Thanks for reading. I am immensely excited to be moving to Portland and to be joining with the Shambhala sangha there. I look forward to sharing time, space, and practice with many of you come September.

My very best,

John Kozel
j.e.kozel (at) gmail.com

Seattle Weekthun Report on hard-boiled eggs and enlightened silliness

June 10th, 2013 by John David Smith

portlanders-channel-dignitiesFour of us from Portland participated in the Vajrayana Weekthün with Acharya Susan Chapman in Seattle a few weeks ago.   We tried to channel the four dignities in the kitchen one day during  work period.  Right to left  are: Dragon lady Jay Stewart, Garuda Nora Nichols, Lion Michael McCormick, and Tiger John Smith.

I was determined to share some notes  about us, about our time there, and about the Seattle practice situation.  So here goes.  It was wonderful that there were people from all up and down the West coast — from the Bay Area to Alaska.  One thing you realize is that a week of practice is very rich from a meditation perspective, but it’s also an opportunity to learn about other things as well.  For example, Nora recalls:

“I finally found out how to cook hard-boiled eggs so that they peel, which is going to help a lot for preparing breakfast at our center. This is Martha in Seattle’s technique and it worked for all the times we had boiled eggs at the weekthun: Put the eggs in a pan with cold water and turn on burner. When they start to boil turn burner off and let them sit covered for 20 min and then put them in COLD water…even with ice and cold packs and then when they are completely cold take them out of the water and they will peel. The first one I peeled was a little hard but after 15 minutes they all peeled perfectly.”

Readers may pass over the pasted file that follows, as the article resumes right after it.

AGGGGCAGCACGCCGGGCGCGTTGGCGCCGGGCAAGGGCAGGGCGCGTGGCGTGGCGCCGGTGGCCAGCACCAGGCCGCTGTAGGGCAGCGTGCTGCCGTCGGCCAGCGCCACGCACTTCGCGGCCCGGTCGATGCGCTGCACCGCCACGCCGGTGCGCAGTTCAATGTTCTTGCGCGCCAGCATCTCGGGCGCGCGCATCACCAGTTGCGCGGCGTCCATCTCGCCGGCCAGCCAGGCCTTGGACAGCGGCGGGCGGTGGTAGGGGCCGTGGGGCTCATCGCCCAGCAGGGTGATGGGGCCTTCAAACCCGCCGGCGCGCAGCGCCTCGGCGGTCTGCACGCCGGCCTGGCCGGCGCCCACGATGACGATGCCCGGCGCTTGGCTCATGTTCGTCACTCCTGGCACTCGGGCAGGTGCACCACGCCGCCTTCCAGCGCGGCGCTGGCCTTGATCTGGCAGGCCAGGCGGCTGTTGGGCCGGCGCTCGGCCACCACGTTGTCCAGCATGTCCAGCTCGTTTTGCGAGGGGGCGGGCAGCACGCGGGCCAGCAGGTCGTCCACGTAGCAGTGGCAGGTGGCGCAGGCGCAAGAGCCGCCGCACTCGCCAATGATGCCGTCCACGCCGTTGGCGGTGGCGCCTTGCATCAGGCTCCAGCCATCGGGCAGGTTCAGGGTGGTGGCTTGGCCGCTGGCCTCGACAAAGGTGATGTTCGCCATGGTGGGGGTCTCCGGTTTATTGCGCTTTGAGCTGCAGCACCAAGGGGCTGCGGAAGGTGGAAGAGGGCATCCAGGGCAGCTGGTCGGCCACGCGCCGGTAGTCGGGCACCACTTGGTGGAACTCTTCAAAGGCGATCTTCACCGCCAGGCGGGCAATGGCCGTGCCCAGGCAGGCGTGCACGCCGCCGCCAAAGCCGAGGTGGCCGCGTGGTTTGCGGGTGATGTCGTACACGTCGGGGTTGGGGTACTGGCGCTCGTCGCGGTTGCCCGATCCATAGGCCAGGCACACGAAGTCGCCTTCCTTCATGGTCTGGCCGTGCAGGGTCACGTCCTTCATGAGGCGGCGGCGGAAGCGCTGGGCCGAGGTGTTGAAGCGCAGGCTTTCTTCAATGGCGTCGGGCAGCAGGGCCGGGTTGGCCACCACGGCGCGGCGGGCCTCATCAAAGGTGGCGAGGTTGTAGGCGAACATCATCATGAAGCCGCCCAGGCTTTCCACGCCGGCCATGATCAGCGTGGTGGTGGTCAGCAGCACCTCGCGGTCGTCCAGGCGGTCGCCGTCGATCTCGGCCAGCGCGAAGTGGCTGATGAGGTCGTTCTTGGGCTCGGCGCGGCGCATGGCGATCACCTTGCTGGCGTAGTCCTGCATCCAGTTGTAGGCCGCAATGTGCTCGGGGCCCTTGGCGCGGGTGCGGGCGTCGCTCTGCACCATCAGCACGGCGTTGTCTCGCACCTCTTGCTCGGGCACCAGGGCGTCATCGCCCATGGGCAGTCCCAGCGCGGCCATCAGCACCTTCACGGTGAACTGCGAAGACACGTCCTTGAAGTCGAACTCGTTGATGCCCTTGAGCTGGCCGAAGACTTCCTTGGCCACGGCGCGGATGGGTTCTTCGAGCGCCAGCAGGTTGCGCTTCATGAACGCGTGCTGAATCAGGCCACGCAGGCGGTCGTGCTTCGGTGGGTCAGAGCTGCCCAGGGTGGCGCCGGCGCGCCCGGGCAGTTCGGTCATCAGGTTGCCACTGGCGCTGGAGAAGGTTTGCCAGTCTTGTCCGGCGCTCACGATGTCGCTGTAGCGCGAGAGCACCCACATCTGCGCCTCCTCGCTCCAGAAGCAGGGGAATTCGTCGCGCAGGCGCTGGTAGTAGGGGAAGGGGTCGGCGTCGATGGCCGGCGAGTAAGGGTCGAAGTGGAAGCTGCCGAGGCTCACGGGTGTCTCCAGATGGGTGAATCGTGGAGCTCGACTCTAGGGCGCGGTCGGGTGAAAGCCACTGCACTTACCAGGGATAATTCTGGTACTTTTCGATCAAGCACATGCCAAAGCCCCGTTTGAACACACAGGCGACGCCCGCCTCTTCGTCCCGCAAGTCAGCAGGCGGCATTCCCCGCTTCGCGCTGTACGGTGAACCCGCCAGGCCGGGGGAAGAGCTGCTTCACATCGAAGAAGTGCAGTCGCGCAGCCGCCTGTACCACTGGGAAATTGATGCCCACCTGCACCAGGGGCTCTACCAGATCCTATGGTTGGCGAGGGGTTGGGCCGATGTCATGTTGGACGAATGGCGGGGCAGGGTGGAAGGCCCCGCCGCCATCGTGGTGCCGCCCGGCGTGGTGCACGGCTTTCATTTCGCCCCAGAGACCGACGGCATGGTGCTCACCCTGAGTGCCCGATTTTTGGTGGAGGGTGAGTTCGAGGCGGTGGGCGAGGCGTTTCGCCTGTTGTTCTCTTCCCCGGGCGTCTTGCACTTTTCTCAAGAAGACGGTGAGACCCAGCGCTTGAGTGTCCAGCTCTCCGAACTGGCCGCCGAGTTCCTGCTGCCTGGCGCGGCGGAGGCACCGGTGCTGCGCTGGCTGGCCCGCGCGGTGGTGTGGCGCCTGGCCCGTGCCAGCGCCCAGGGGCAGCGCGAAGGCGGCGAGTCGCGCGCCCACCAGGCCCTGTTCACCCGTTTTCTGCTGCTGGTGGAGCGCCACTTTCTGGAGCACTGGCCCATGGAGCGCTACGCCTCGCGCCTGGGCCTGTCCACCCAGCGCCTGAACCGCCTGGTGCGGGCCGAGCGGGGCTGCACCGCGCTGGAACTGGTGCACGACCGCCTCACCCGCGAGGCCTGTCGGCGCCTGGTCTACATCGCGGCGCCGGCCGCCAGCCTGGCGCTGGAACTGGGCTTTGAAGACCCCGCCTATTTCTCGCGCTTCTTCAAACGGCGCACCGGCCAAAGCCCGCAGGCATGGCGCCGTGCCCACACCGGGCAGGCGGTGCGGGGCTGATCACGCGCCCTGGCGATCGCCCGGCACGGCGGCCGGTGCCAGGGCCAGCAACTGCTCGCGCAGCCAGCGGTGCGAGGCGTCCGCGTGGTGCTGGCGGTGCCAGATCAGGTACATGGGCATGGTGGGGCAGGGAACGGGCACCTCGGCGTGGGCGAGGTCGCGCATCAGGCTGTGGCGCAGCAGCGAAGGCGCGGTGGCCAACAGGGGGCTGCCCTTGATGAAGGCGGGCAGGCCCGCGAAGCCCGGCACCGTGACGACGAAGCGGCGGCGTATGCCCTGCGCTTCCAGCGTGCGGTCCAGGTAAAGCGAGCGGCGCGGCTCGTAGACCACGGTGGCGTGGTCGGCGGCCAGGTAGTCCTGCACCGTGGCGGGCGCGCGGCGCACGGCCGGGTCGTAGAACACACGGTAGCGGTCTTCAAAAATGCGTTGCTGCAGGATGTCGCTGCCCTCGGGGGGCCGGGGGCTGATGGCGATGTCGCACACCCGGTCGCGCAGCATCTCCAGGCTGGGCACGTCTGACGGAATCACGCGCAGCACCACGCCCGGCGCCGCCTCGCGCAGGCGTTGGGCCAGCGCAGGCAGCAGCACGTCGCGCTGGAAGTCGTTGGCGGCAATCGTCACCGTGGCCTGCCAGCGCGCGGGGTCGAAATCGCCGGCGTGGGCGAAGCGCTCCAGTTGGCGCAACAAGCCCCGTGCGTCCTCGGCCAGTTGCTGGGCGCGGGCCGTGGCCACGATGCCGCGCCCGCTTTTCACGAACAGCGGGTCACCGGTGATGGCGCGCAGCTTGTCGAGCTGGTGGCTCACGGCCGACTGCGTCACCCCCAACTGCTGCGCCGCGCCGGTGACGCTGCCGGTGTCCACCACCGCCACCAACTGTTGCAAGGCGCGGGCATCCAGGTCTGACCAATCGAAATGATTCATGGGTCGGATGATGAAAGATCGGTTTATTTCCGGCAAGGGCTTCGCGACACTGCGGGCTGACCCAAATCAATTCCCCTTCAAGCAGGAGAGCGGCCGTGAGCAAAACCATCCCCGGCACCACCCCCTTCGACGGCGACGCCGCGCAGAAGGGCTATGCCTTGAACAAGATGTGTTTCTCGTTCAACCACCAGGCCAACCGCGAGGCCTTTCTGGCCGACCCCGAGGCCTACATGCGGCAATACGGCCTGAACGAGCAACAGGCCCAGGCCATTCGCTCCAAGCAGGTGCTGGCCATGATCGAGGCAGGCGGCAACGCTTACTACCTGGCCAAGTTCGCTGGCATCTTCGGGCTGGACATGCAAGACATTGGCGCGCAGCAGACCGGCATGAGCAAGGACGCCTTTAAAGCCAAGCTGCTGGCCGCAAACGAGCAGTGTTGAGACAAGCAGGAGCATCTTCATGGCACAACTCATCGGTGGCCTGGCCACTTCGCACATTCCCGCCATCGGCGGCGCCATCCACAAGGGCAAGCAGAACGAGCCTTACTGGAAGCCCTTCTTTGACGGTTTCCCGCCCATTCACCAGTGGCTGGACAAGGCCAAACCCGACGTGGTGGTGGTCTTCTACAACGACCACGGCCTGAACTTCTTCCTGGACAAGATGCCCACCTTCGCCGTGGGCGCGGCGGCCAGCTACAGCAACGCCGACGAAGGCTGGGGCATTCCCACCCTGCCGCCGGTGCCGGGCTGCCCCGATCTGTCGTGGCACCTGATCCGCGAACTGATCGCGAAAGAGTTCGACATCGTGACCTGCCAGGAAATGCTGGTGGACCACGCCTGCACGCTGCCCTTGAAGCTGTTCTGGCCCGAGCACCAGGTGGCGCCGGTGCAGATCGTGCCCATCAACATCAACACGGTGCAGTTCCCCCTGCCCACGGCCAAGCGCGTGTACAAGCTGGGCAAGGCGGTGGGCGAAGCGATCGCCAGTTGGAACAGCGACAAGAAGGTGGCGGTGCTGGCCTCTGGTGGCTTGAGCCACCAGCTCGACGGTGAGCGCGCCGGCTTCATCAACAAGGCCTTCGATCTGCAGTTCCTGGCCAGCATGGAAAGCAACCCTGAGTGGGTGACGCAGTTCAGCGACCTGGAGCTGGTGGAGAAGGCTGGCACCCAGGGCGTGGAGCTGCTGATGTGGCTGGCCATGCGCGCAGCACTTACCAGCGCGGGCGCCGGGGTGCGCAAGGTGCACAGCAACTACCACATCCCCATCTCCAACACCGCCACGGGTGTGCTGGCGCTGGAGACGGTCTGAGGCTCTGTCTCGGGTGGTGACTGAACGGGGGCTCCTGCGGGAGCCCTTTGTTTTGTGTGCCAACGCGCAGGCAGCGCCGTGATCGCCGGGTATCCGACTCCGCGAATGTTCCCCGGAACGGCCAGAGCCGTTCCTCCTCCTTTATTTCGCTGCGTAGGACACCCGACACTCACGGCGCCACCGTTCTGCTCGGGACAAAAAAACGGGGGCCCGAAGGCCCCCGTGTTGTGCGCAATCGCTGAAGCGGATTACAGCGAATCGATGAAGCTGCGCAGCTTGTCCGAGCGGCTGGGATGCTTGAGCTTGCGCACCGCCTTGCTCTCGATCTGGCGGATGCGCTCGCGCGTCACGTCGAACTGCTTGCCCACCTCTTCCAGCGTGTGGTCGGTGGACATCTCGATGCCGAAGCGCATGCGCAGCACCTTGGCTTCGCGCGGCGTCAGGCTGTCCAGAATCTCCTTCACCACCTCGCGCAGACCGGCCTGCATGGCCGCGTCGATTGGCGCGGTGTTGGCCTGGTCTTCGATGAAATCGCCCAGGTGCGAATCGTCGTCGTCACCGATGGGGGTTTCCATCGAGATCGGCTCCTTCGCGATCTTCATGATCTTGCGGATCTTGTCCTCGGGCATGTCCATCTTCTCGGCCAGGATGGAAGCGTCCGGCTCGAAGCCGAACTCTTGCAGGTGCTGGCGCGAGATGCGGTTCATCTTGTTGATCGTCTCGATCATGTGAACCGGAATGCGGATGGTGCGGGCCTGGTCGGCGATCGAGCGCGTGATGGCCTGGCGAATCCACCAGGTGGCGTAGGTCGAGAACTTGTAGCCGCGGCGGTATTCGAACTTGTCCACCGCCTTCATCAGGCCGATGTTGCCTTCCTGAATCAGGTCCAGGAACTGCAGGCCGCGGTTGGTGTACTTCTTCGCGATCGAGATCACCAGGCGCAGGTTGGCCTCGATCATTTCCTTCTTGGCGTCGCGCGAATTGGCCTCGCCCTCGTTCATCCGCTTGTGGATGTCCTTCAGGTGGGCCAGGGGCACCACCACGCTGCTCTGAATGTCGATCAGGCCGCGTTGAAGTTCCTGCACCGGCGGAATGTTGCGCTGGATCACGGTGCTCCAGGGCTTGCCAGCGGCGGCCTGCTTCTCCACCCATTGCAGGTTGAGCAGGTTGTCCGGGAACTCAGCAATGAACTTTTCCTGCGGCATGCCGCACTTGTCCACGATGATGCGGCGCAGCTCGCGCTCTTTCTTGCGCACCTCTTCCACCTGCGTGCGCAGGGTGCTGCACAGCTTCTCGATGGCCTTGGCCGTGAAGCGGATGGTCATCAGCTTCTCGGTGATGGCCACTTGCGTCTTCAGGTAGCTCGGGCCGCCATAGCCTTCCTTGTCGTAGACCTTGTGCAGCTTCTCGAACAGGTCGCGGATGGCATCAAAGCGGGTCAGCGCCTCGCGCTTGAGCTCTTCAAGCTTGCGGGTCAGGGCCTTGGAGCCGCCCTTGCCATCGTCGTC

Martha Silverspring gave a demonstration on how to make a white torma. Notice Paul Belserene, either taking notes on his smartphone or multi-tasking.

I was impressed with how the bookkeeping got done right during the last afternoon of the retreat:


This was an enjoyable “gathering of the receipts from the Weekthun” ceremony. On the left is Alice Kelly, the weeks’ coordinator, Director Tom Gaylord is in the middle doing the heavy lifting, and former Director Marcia Oberg is sitting on the right advising on various matters great and small.

One notable practice achievement for me was to reach a new level of silliness during the celebration at the end.  I’ve always felt like Shambhalians are admirable in their ability to let go and be completely fearless after a long period of practice and I’ve always felt quite inadequate in that department.  So in honor of all the discussion about hard boiled eggs and the teachings about “the enemies of the four directions,” I came up with this silliness: